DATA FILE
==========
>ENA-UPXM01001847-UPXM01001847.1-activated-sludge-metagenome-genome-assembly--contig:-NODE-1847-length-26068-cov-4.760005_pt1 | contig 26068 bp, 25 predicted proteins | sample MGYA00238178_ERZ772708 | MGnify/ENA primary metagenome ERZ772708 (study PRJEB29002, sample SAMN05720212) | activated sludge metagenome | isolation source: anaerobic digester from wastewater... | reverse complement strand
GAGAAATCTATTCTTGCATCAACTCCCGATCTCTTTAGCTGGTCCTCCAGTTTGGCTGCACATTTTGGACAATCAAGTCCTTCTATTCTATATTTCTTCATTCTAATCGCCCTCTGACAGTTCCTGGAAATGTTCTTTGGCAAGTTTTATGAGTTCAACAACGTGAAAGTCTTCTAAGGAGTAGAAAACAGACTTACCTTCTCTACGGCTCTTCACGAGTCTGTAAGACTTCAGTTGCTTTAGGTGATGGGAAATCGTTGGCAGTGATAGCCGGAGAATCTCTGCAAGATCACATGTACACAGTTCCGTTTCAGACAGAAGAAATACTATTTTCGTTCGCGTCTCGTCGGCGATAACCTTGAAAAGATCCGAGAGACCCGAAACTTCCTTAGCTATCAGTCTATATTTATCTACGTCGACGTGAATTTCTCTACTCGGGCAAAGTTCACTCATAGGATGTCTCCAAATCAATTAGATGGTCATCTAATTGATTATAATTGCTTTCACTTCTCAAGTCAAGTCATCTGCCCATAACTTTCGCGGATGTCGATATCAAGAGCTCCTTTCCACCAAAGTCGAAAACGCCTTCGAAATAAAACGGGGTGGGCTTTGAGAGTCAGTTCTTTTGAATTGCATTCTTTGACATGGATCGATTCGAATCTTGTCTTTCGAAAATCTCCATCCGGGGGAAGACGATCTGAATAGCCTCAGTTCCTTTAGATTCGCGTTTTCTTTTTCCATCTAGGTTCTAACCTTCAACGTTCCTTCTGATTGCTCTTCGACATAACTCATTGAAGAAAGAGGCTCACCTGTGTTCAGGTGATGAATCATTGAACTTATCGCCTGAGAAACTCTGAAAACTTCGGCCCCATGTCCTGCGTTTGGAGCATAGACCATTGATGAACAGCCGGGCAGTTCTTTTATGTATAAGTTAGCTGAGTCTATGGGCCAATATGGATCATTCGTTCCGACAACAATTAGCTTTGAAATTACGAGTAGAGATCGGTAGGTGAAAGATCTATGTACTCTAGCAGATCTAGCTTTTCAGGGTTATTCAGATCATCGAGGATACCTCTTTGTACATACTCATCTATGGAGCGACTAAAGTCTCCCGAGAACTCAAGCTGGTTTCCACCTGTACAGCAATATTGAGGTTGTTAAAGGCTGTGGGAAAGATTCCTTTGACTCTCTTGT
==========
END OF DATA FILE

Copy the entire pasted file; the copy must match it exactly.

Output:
>ENA-UPXM01001847-UPXM01001847.1-activated-sludge-metagenome-genome-assembly--contig:-NODE-1847-length-26068-cov-4.760005_pt1 | contig 26068 bp, 25 predicted proteins | sample MGYA00238178_ERZ772708 | MGnify/ENA primary metagenome ERZ772708 (study PRJEB29002, sample SAMN05720212) | activated sludge metagenome | isolation source: anaerobic digester from wastewater... | reverse complement strand
GAGAAATCTATTCTTGCATCAACTCCCGATCTCTTTAGCTGGTCCTCCAGTTTGGCTGCACATTTTGGACAATCAAGTCCTTCTATTCTATATTTCTTCATTCTAATCGCCCTCTGACAGTTCCTGGAAATGTTCTTTGGCAAGTTTTATGAGTTCAACAACGTGAAAGTCTTCTAAGGAGTAGAAAACAGACTTACCTTCTCTACGGCTCTTCACGAGTCTGTAAGACTTCAGTTGCTTTAGGTGATGGGAAATCGTTGGCAGTGATAGCCGGAGAATCTCTGCAAGATCACATGTACACAGTTCCGTTTCAGACAGAAGAAATACTATTTTCGTTCGCGTCTCGTCGGCGATAACCTTGAAAAGATCCGAGAGACCCGAAACTTCCTTAGCTATCAGTCTATATTTATCTACGTCGACGTGAATTTCTCTACTCGGGCAAAGTTCACTCATAGGATGTCTCCAAATCAATTAGATGGTCATCTAATTGATTATAATTGCTTTCACTTCTCAAGTCAAGTCATCTGCCCATAACTTTCGCGGATGTCGATATCAAGAGCTCCTTTCCACCAAAGTCGAAAACGCCTTCGAAATAAAACGGGGTGGGCTTTGAGAGTCAGTTCTTTTGAATTGCATTCTTTGACATGGATCGATTCGAATCTTGTCTTTCGAAAATCTCCATCCGGGGGAAGACGATCTGAATAGCCTCAGTTCCTTTAGATTCGCGTTTTCTTTTTCCATCTAGGTTCTAACCTTCAACGTTCCTTCTGATTGCTCTTCGACATAACTCATTGAAGAAAGAGGCTCACCTGTGTTCAGGTGATGAATCATTGAACTTATCGCCTGAGAAACTCTGAAAACTTCGGCCCCATGTCCTGCGTTTGGAGCATAGACCATTGATGAACAGCCGGGCAGTTCTTTTATGTATAAGTTAGCTGAGTCTATGGGCCAATATGGATCATTCGTTCCGACAACAATTAGCTTTGAAATTACGAGTAGAGATCGGTAGGTGAAAGATCTATGTACTCTAGCAGATCTAGCTTTTCAGGGTTATTCAGATCATCGAGGATACCTCTTTGTACATACTCATCTATGGAGCGACTAAAGTCTCCCGAGAACTCAAGCTGGTTTCCACCTGTACAGCAATATTGAGGTTGTTAAAGGCTGTGGGAAAGATTCCTTTGACTCTCTTGT